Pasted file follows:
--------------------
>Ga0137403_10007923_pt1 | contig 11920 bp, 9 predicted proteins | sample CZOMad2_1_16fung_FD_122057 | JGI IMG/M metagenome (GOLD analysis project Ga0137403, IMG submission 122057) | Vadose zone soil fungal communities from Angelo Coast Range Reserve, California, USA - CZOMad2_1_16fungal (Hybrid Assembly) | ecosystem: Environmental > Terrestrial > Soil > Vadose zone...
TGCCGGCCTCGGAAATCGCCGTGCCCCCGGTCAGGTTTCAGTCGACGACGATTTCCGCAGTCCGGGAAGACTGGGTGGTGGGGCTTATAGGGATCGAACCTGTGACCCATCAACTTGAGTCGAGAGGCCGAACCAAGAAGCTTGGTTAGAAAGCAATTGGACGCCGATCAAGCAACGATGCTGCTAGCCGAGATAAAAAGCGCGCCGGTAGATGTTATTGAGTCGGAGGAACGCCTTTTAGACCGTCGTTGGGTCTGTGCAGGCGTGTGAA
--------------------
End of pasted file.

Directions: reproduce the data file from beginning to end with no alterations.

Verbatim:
>Ga0137403_10007923_pt1 | contig 11920 bp, 9 predicted proteins | sample CZOMad2_1_16fung_FD_122057 | JGI IMG/M metagenome (GOLD analysis project Ga0137403, IMG submission 122057) | Vadose zone soil fungal communities from Angelo Coast Range Reserve, California, USA - CZOMad2_1_16fungal (Hybrid Assembly) | ecosystem: Environmental > Terrestrial > Soil > Vadose zone...
TGCCGGCCTCGGAAATCGCCGTGCCCCCGGTCAGGTTTCAGTCGACGACGATTTCCGCAGTCCGGGAAGACTGGGTGGTGGGGCTTATAGGGATCGAACCTGTGACCCATCAACTTGAGTCGAGAGGCCGAACCAAGAAGCTTGGTTAGAAAGCAATTGGACGCCGATCAAGCAACGATGCTGCTAGCCGAGATAAAAAGCGCGCCGGTAGATGTTATTGAGTCGGAGGAACGCCTTTTAGACCGTCGTTGGGTCTGTGCAGGCGTGTGAA